author = "Jacobson, {Arnold F.} and Susan White and Travin, {Mark I.} and Carol Tseng",
year = "2017",
doi = "10.1097/MNM.0000000000000619",
language = "English (US)",
volume = "38",
pages = "141--148",
journal = "Nuclear Medicine Communications",
issn = "0143-3636",
publisher = "Lippincott Williams and Wilkins",
number = "2",

}

TY - JOUR

T1 - Impact of concomitant medication use on myocardial 123I-mIBG imaging results in patients with heart failure

AU - Jacobson, Arnold F.

AU - White, Susan

AU - Travin, Mark I.

AU - Tseng, Carol

PY - 2017

Y1 - 2017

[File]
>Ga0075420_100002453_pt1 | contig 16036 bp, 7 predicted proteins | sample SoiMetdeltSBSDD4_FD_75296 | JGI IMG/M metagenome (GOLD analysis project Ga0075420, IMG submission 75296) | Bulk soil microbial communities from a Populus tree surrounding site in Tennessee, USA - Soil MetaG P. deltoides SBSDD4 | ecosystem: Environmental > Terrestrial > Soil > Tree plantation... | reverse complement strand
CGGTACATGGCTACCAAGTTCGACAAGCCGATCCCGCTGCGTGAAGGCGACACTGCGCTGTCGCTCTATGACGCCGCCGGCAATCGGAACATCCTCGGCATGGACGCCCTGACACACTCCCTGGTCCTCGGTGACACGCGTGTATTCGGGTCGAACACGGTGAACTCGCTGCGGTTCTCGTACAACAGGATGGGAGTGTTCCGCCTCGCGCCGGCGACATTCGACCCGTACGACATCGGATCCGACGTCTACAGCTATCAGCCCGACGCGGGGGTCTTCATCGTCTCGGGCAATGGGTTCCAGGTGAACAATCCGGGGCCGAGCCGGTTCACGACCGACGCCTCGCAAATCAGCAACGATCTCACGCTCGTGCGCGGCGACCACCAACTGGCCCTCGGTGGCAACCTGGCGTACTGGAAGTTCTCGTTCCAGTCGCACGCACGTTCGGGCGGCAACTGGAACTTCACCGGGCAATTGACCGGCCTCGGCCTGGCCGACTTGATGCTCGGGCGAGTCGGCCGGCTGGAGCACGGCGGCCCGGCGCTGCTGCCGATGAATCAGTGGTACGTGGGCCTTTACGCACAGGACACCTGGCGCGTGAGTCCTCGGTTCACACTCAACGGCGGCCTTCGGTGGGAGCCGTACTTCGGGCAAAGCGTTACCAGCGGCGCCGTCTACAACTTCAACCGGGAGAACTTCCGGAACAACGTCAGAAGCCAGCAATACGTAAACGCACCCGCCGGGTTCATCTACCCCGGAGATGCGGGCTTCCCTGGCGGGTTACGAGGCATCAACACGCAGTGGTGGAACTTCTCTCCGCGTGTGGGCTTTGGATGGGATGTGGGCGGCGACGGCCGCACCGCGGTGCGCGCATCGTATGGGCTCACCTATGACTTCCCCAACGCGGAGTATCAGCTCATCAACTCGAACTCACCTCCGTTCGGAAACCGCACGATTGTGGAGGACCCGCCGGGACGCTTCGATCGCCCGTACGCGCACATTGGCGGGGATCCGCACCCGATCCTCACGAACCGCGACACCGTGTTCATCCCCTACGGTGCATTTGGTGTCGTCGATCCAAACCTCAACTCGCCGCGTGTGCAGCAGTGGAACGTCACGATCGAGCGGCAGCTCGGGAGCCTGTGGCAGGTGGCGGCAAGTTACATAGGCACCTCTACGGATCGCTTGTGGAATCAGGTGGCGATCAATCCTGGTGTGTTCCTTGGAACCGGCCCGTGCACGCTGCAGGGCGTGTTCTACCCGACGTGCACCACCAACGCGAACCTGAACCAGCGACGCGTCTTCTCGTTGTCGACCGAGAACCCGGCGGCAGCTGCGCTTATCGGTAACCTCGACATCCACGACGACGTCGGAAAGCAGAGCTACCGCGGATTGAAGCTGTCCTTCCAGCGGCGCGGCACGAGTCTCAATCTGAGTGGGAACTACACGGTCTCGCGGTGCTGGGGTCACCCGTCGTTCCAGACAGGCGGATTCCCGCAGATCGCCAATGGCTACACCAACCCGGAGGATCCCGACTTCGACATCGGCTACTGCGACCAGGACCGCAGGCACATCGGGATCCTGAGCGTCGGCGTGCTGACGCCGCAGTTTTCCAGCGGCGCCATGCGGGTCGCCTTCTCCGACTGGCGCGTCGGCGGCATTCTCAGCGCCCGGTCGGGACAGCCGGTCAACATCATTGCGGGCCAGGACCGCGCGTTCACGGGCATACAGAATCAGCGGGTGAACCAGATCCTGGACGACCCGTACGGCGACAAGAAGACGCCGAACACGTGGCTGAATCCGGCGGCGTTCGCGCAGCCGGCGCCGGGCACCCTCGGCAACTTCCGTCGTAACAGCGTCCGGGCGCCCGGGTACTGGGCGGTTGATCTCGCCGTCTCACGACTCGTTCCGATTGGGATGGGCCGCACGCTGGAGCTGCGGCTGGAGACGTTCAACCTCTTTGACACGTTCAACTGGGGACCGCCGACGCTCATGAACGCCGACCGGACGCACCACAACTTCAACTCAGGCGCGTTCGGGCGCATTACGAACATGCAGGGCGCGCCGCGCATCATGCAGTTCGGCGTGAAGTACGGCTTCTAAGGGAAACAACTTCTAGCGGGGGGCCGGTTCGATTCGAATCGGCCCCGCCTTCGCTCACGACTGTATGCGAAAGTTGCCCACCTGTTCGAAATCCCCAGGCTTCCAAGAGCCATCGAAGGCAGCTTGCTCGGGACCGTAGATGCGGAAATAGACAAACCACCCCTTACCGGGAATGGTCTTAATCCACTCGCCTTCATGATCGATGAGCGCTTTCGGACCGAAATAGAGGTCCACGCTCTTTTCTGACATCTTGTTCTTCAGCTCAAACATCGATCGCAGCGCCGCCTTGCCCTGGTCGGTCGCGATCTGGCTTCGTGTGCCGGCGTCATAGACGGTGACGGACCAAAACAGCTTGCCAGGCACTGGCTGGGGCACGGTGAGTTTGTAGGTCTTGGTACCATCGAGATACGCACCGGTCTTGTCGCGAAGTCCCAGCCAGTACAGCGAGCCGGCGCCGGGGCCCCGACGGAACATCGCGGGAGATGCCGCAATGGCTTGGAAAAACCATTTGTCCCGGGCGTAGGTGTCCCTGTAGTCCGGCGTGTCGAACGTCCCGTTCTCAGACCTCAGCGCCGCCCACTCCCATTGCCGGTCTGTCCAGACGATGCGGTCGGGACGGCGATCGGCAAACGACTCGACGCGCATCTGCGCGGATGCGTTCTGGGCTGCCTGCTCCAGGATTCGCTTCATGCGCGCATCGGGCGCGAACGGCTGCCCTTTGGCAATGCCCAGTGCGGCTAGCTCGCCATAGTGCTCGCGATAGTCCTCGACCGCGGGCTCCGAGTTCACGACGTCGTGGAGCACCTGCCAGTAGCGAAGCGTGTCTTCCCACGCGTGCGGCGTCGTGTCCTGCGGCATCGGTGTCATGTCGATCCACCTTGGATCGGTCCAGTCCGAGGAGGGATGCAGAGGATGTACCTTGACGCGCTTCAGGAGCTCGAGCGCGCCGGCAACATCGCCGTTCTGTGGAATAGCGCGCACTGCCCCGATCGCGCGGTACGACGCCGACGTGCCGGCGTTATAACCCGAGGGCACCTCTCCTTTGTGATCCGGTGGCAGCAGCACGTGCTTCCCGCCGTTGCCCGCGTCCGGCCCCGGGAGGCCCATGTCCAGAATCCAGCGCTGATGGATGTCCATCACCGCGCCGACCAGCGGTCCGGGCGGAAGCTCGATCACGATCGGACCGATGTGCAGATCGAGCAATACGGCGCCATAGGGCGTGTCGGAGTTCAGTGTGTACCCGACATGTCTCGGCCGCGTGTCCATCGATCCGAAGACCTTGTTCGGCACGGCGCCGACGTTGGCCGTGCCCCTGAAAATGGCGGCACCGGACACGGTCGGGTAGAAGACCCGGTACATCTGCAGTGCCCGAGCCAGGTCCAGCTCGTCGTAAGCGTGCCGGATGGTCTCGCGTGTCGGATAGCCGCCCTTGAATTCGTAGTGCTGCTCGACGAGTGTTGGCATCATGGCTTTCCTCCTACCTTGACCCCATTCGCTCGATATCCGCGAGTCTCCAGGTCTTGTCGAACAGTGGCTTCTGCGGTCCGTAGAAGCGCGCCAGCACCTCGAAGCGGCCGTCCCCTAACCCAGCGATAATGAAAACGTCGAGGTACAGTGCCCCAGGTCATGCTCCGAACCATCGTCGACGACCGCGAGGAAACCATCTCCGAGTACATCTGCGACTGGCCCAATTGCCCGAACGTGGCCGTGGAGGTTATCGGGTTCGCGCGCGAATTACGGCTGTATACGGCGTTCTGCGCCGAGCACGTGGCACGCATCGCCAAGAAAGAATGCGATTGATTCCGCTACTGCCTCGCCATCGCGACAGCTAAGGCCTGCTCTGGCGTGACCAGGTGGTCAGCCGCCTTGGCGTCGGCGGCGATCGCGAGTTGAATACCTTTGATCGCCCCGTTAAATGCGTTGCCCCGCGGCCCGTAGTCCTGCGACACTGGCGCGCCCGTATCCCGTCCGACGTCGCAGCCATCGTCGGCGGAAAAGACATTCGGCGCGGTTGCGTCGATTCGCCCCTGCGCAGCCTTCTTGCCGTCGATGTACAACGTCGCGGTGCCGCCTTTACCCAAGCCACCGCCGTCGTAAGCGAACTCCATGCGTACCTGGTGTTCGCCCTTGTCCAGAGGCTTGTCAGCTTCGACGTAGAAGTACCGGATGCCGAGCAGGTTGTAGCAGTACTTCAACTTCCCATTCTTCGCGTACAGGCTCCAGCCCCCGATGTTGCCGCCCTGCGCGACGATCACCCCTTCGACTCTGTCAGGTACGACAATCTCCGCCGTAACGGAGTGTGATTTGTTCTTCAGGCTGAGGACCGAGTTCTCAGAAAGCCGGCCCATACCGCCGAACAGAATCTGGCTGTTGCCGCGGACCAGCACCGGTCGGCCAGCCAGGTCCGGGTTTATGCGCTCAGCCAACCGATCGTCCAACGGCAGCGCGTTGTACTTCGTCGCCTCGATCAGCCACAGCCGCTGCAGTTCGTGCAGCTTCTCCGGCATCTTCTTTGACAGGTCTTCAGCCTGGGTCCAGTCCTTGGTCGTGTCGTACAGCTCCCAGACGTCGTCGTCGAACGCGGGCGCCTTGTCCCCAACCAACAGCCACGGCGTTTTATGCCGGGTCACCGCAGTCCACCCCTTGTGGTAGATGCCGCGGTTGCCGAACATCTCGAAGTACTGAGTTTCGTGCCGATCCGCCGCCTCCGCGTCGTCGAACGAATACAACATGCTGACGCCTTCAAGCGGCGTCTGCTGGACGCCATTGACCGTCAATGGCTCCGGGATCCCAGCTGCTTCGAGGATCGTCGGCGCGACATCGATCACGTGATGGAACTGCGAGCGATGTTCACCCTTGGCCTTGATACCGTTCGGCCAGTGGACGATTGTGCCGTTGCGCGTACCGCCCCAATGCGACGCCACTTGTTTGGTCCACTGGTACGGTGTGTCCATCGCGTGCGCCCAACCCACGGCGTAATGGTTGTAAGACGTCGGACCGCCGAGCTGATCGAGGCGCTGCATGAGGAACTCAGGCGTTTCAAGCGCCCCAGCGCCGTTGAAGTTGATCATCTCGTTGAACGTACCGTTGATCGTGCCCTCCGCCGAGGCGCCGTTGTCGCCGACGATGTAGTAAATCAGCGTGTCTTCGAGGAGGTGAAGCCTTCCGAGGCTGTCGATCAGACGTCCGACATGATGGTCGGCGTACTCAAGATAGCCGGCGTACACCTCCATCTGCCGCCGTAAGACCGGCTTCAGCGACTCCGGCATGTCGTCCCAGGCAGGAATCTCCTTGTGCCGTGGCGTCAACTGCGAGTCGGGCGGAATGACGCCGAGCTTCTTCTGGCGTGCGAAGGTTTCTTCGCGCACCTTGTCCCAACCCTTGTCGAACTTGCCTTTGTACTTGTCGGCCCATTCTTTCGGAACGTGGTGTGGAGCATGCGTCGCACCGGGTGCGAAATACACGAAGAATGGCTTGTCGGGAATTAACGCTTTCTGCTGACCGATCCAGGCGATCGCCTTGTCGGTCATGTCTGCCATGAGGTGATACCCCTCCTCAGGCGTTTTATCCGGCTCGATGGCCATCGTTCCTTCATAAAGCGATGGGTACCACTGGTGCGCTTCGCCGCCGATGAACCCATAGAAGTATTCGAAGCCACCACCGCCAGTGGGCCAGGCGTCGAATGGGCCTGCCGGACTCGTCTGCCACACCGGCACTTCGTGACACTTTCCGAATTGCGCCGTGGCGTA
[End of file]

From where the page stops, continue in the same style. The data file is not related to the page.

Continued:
N2 - Introduction Medications that interfere with sympathetic neuronal norepinephrine uptake and storage, such as neuropsychiatrics (NP) and sympathomimetic amines, are most likely to affect cardiac uptake of iodine-123 metaiodobenzylguanidine (123I-mIBG). The present study examined these and other medications reported to affect 123I-mIBG uptake using measurements of cardiac 123I-mIBG uptake on the heart failure (HF) patients in the ADMIRE-HF extension (X) study. Methods Baseline concomitant medications taken by the 961 HF patients were categorized into five groups: calcium channel blockers, NP medications, β agonists and sympathomimetics, α antagonists, and other antihypertensives. NP medications were further subcategorized into those expected to have high and low impact on norepinephrine transporter (NET) function. Myocardial 123I-mIBG heart/mediastinum (H/M) uptake ratios on 4 h planar images were compared among the groups. Impact of medication group on the prognostic value of the H/M ratio for all-cause (AC) and cardiac death during a median 2-year follow-up was also examined. Results A total of 283 (29%) patients were using at least one calcium channel blocker, NP medication, or β agonist or sympathomimetic. These patients had a lower mean H/M ratio than the other study patients (1.42 ± 0.20 vs. 1.45 ± 0.20; P=0.022). However, the 2-year AC mortality rates in the two groups were the same [11.3% (95% confidence interval: 7.5 15.2%) vs. 11.8% (95% confidence interval: 9.2 14.4%)]. In terms of medication categories, there were no significant differences in the mean H/M ratios between patients who did and did not use NP medications, β agonists, calcium channel blockers, and α antagonists. Across all categories, patients with H/M ratio greater than or equal to 1.60 had lower AC and cardiac mortality. Patients using higher potency (for NET inhibition) NP medications had significantly lower H/M ratio values, but the prognostic significance of H/M ratio greater than or equal to 1.60 was unchanged. Conclusion Only a small number of higher potency NETinhibiting NP medications have a measurable effect on the results of 123I-mIBG myocardial imaging. There appears to be no basis for restricting the use of calcium channel blockers and β agonist respiratory medications in HF patients referred for cardiac 123I-mIBG imaging.